One of the very few disadvantages of being far away the centre of things (i.e. London) is that I can’t get to the TS Eliot Prize readings, an annual event that everyone seems to enjoy – not just for the readings but for the social life afterwards.
The final decision will be made this afternoon at an intimate awards ceremony. The contenders are:
Ian Duhig - The Speed of Dark (Picador)
Alan Gillis - Hawks and Doves (Gallery)
Sophie Hannah - Pessimism for Beginners (Carcanet)
Mimi Khalvati - The Meanest Flower (Carcanet)
Frances Leviston - Public Dream (Picador)
Sarah Maguire - The Pomegranates of Kandahar (Chatto)
Edwin Morgan - A Book of Lives (Carcanet)
Sean O'Brien - The Drowned Book (Picador)
Fiona Sampson - Common Prayer (Carcanet)
Matthew Sweeney - Black Moon (Jonathan Cape)
I hope Edwin Morgan wins. He is certainly the greatest living poet never to have won the award and none of the other names on that shortlist can match his life’s output. I realise that the prize isn’t supposed to be a ‘lifetime’s service’ award, but that’s surely what it sometimes is. In any case, A Book of Lives contains many brilliant poems and wouldn’t be an unworthy winner in itself.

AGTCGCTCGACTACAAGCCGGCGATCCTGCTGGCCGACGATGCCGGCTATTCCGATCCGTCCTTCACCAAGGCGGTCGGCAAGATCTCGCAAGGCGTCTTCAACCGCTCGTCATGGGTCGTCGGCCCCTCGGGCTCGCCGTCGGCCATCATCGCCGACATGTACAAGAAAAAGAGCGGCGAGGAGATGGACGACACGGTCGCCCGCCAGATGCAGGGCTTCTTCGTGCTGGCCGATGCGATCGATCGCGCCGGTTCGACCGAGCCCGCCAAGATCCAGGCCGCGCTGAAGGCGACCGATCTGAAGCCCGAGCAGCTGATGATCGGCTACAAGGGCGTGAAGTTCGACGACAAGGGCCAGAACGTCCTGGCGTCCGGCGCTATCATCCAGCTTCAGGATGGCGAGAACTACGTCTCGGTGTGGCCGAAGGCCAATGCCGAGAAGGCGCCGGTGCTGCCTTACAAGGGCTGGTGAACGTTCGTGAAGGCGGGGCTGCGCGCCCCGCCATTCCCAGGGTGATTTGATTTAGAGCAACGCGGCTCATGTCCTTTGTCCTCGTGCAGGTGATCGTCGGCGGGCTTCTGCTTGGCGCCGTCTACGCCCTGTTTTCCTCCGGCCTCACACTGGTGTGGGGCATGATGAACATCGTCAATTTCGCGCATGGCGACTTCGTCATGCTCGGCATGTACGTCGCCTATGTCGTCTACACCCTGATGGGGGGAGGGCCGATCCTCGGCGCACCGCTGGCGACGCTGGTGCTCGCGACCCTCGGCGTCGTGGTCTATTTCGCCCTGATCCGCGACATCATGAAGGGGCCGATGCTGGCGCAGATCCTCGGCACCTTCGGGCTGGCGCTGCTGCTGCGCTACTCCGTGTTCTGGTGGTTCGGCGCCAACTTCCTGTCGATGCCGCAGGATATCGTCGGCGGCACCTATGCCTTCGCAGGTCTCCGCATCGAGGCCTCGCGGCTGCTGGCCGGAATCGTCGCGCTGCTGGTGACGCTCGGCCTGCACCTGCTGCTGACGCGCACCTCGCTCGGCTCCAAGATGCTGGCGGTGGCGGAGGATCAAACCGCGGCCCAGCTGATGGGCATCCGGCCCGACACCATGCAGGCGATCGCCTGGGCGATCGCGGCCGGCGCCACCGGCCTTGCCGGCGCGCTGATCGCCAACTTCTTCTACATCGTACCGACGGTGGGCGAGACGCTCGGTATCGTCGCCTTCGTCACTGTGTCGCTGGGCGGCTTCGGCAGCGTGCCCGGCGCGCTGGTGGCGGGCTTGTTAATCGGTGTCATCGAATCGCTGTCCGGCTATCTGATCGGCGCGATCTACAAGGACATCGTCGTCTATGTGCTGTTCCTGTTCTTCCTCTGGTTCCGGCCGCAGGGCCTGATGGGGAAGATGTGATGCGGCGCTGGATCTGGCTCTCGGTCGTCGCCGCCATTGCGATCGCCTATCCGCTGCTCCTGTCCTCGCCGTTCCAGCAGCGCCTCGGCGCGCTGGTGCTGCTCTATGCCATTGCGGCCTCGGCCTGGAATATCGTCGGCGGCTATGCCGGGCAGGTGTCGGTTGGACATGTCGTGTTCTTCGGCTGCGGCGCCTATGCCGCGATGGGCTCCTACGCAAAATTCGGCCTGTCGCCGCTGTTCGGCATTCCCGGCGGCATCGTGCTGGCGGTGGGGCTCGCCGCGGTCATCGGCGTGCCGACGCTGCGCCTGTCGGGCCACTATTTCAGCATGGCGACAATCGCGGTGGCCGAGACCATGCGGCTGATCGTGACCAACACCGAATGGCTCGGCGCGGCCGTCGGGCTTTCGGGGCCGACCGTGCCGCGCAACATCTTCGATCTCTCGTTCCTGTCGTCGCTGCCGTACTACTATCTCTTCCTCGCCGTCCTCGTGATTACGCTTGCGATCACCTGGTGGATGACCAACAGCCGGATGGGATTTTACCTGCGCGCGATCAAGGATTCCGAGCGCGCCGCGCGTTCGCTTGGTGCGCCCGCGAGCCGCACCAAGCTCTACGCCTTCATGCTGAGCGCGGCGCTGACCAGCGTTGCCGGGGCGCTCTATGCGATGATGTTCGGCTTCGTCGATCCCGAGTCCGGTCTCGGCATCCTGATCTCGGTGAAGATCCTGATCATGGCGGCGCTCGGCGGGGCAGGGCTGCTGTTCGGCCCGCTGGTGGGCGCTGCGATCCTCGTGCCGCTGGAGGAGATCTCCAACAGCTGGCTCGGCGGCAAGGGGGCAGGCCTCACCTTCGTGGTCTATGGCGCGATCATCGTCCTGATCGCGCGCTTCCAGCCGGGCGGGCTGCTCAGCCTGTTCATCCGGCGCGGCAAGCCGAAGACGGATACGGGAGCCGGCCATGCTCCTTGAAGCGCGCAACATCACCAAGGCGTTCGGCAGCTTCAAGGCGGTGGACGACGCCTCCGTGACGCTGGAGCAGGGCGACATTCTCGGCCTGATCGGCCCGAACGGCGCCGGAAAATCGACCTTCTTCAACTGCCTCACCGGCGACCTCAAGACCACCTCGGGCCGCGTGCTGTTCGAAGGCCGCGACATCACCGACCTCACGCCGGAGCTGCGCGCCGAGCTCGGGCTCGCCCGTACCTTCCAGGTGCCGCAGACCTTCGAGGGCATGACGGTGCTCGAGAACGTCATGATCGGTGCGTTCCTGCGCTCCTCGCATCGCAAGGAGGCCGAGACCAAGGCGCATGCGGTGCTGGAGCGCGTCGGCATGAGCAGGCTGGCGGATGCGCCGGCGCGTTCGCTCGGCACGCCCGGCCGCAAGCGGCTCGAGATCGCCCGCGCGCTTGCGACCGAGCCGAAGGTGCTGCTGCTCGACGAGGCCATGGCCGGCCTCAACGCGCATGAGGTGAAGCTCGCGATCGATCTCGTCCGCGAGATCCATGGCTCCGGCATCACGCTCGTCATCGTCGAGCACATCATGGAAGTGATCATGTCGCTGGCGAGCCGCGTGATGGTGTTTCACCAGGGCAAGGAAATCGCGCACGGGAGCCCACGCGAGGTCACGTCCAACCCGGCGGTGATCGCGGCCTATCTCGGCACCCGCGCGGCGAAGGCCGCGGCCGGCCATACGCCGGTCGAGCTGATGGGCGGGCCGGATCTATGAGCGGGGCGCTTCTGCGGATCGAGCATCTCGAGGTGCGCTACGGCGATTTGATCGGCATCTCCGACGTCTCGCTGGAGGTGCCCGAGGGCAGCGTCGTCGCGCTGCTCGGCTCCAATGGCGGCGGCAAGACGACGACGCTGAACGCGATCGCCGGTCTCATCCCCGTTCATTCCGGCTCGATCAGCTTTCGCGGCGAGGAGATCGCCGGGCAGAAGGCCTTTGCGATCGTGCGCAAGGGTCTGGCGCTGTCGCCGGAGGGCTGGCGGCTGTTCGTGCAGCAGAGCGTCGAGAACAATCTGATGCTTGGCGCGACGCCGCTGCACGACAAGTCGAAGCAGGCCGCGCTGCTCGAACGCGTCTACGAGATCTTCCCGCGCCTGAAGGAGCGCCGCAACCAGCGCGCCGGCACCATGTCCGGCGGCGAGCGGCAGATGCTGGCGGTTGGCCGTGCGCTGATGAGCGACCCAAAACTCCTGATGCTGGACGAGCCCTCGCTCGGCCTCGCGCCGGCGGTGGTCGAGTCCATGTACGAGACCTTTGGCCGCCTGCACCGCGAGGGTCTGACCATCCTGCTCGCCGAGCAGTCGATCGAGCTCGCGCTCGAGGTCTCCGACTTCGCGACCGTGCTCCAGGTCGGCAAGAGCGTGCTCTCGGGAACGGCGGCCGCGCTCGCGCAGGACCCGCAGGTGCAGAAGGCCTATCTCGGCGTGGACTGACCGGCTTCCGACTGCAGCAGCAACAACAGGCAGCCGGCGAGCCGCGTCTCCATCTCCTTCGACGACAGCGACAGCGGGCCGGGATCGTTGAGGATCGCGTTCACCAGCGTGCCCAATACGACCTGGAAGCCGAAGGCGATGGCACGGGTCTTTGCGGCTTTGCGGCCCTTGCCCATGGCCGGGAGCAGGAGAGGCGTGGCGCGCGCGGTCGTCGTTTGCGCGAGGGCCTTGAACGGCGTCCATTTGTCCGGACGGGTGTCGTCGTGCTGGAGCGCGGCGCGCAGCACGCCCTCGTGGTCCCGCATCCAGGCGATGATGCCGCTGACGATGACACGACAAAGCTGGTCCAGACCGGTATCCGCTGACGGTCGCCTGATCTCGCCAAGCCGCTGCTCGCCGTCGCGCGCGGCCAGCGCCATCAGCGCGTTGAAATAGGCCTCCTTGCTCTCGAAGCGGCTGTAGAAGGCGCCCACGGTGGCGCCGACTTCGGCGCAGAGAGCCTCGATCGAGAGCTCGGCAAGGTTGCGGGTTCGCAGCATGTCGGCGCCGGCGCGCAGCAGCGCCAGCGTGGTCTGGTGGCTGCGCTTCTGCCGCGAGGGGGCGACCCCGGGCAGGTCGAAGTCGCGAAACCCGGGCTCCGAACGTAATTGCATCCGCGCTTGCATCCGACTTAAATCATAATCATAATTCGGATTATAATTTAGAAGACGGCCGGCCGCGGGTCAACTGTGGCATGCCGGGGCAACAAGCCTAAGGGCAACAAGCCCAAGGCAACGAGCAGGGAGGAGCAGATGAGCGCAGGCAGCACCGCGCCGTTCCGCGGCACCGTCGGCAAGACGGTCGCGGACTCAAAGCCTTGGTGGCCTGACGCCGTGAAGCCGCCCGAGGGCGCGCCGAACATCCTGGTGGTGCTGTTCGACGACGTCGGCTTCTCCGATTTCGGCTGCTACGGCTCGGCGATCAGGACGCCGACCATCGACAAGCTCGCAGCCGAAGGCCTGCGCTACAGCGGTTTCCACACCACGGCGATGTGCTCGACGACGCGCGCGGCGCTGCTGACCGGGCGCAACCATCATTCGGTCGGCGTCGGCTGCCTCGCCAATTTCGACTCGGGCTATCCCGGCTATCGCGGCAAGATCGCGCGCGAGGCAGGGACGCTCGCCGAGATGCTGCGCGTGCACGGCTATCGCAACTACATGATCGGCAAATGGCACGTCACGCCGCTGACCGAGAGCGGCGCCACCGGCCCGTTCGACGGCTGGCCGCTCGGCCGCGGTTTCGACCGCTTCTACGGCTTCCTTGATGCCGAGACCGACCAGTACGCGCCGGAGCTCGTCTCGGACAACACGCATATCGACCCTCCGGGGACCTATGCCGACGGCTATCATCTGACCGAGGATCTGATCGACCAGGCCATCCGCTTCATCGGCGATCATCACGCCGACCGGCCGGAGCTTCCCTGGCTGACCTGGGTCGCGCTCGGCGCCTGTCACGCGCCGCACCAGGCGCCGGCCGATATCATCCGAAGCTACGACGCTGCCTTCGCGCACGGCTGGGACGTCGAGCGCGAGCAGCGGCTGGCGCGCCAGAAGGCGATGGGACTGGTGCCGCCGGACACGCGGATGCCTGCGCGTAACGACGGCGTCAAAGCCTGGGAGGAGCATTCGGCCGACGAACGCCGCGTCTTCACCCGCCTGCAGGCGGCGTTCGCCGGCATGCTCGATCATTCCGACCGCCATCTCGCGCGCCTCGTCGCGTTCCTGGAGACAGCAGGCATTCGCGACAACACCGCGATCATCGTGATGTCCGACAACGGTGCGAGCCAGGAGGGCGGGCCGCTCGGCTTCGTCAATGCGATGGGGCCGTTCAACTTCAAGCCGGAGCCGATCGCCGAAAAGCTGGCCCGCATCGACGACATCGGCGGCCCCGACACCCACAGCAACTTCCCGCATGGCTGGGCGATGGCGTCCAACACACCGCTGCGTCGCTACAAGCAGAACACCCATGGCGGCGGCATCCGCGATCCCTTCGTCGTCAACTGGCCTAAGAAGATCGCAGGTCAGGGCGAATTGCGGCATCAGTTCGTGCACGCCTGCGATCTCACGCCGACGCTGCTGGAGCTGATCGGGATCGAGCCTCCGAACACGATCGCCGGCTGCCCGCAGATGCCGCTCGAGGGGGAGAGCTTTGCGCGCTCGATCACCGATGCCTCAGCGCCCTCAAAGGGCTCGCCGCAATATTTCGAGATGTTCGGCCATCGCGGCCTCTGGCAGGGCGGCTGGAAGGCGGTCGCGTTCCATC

I’m not wildly enthusiastic about the shortlist. Four books have to be included – the Poetry Book Society ‘Choices’. Most of the others seem to be Poetry Book Society ‘Recommendations’. Many people are questioning the absence of Daljit Nagra and Luke Kennard, and I’d agree that their collections should be in there. I’d also like to know why Claire Crowther and John Ash weren’t included. Their collections are much stronger and more exciting than most of those books on the list. I also enjoyed new collections by Michael Schmidt, Jane Holland and Steven Waling and can’t see why they are considered inferior either.
Here’s a confession. Two of the books on the list had me yawning, falling asleep (literally), or drifting off to think about other things, including other poems. I couldn’t get anywhere with them. They are among the most boring poetry collections I have ever tried to read. Perhaps I never got as far as the best bits? And yet they could win this year’s TS Eliot Prize. Oh well…
There are some good books on the list too. I’ve read part of Alan Gillis’s collection and it looks excellent. I enjoyed Matthew Sweeney’s Black Moon. What I read of Mimi Khalvati’s collection (in a bookshop) was interesting stuff. So Edwin Morgan does have a little competition…